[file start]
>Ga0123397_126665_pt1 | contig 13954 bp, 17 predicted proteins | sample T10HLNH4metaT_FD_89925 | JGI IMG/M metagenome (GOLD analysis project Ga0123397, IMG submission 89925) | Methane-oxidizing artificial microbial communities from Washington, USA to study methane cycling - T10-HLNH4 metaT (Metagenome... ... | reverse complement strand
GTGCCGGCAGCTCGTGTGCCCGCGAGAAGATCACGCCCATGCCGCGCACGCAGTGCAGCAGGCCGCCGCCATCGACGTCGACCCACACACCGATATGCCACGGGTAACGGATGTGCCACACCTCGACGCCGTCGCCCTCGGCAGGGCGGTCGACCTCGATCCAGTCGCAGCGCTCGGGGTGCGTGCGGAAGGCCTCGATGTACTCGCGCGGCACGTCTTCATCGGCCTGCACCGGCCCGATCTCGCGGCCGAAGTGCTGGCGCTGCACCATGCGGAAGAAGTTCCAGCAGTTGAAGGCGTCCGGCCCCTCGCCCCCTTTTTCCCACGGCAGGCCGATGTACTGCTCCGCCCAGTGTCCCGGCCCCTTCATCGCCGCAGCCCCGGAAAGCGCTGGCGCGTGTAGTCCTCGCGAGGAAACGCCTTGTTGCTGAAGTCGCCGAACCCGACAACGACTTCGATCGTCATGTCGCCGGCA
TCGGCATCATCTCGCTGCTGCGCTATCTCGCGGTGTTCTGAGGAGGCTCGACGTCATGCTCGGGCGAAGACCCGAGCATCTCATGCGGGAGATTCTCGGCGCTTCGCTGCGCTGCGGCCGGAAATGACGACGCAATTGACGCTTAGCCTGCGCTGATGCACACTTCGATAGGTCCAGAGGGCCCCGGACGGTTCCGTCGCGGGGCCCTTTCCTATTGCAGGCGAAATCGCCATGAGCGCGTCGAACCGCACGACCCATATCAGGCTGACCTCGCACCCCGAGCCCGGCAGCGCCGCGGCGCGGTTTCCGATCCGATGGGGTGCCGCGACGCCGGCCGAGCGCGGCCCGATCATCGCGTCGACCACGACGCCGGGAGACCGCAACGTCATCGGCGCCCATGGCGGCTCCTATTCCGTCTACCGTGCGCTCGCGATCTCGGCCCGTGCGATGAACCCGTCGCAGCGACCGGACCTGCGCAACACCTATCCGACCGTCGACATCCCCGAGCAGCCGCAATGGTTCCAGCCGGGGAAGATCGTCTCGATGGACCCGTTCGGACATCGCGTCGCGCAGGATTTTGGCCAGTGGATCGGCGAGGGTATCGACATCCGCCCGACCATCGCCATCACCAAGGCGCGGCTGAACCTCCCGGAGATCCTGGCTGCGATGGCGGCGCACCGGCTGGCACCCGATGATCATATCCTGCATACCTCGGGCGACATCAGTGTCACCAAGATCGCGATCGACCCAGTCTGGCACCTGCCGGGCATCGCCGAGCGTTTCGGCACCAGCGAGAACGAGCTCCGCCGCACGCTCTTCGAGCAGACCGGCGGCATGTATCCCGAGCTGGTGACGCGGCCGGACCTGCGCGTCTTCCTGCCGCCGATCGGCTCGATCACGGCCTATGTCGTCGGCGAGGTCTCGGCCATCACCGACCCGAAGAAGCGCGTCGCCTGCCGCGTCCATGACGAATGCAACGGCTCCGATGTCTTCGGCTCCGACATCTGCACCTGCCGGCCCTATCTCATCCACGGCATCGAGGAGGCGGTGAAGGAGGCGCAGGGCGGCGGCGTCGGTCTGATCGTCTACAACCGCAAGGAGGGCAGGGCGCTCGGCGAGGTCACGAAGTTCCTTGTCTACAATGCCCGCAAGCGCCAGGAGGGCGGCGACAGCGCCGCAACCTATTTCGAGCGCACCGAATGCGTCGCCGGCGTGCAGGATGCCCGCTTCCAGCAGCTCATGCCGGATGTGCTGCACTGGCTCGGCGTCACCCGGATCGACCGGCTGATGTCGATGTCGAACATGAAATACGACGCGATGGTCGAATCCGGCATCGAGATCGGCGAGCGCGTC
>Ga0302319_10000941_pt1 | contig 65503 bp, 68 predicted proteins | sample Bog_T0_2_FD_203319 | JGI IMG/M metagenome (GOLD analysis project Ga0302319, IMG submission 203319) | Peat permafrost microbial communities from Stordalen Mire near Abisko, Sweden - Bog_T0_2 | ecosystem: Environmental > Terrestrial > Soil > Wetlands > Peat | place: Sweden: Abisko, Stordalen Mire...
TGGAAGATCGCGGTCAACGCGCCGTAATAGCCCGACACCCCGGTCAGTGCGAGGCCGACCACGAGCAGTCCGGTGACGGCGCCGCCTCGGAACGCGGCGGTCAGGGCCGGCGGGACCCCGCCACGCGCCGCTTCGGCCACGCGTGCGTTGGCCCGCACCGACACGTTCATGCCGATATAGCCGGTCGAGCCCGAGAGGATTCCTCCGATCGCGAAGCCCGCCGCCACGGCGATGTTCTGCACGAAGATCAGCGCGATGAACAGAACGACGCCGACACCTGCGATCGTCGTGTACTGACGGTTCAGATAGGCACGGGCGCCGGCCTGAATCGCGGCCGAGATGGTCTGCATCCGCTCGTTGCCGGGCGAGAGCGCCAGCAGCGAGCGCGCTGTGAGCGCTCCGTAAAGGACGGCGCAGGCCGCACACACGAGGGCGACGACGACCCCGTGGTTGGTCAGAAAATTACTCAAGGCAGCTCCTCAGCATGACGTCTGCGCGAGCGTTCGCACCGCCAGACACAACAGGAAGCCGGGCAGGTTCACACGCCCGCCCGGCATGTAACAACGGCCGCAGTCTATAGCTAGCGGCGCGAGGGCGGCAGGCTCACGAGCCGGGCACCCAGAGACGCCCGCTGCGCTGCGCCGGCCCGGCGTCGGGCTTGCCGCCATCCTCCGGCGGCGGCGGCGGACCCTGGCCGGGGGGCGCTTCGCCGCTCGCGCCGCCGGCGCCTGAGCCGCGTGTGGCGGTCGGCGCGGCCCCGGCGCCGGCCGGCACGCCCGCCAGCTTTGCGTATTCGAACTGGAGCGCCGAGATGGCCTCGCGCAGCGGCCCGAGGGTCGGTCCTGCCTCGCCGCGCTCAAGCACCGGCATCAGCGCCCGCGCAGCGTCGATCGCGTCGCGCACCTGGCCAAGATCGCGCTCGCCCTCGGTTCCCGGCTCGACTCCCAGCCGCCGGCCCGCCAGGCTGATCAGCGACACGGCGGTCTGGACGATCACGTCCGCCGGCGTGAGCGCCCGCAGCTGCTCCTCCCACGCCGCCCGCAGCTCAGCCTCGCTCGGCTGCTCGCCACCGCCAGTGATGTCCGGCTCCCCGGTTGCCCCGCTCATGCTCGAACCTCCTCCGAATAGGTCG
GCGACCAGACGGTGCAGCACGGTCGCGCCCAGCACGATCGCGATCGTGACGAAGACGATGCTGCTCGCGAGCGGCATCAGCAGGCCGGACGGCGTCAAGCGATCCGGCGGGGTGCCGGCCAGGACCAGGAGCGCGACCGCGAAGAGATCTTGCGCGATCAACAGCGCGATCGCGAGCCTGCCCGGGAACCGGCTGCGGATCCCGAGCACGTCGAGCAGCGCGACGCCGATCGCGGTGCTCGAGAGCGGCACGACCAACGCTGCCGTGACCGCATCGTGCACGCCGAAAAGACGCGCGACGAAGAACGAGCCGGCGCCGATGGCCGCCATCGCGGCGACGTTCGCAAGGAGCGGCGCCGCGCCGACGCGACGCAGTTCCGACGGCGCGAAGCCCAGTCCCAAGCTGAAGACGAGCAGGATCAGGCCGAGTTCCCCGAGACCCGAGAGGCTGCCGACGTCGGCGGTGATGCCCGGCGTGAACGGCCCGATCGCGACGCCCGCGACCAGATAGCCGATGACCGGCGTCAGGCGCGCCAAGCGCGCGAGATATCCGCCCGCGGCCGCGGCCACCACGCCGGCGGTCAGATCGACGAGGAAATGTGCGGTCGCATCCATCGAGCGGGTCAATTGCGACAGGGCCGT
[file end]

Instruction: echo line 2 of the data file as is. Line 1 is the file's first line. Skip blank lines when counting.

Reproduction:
GTGCCGGCAGCTCGTGTGCCCGCGAGAAGATCACGCCCATGCCGCGCACGCAGTGCAGCAGGCCGCCGCCATCGACGTCGACCCACACACCGATATGCCACGGGTAACGGATGTGCCACACCTCGACGCCGTCGCCCTCGGCAGGGCGGTCGACCTCGATCCAGTCGCAGCGCTCGGGGTGCGTGCGGAAGGCCTCGATGTACTCGCGCGGCACGTCTTCATCGGCCTGCACCGGCCCGATCTCGCGGCCGAAGTGCTGGCGCTGCACCATGCGGAAGAAGTTCCAGCAGTTGAAGGCGTCCGGCCCCTCGCCCCCTTTTTCCCACGGCAGGCCGATGTACTGCTCCGCCCAGTGTCCCGGCCCCTTCATCGCCGCAGCCCCGGAAAGCGCTGGCGCGTGTAGTCCTCGCGAGGAAACGCCTTGTTGCTGAAGTCGCCGAACCCGACAACGACTTCGATCGTCATGTCGCCGGCA